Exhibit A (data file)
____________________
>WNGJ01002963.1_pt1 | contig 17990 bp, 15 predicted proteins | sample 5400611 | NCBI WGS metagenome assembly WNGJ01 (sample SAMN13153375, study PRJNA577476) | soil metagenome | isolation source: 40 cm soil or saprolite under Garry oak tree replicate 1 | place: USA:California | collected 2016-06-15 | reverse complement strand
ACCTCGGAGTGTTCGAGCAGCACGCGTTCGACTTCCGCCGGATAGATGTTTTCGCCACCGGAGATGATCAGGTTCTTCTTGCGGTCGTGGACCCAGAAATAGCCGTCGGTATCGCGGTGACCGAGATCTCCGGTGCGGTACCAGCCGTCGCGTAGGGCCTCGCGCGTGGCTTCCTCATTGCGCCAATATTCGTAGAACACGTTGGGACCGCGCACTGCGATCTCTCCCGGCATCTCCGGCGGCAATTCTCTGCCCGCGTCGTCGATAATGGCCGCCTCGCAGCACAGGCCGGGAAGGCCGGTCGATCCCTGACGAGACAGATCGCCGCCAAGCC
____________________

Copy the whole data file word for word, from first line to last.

>WNGJ01002963.1_pt1 | contig 17990 bp, 15 predicted proteins | sample 5400611 | NCBI WGS metagenome assembly WNGJ01 (sample SAMN13153375, study PRJNA577476) | soil metagenome | isolation source: 40 cm soil or saprolite under Garry oak tree replicate 1 | place: USA:California | collected 2016-06-15 | reverse complement strand
ACCTCGGAGTGTTCGAGCAGCACGCGTTCGACTTCCGCCGGATAGATGTTTTCGCCACCGGAGATGATCAGGTTCTTCTTGCGGTCGTGGACCCAGAAATAGCCGTCGGTATCGCGGTGACCGAGATCTCCGGTGCGGTACCAGCCGTCGCGTAGGGCCTCGCGCGTGGCTTCCTCATTGCGCCAATATTCGTAGAACACGTTGGGACCGCGCACTGCGATCTCTCCCGGCATCTCCGGCGGCAATTCTCTGCCCGCGTCGTCGATAATGGCCGCCTCGCAGCACAGGCCGGGAAGGCCGGTCGATCCCTGACGAGACAGATCGCCGCCAAGCC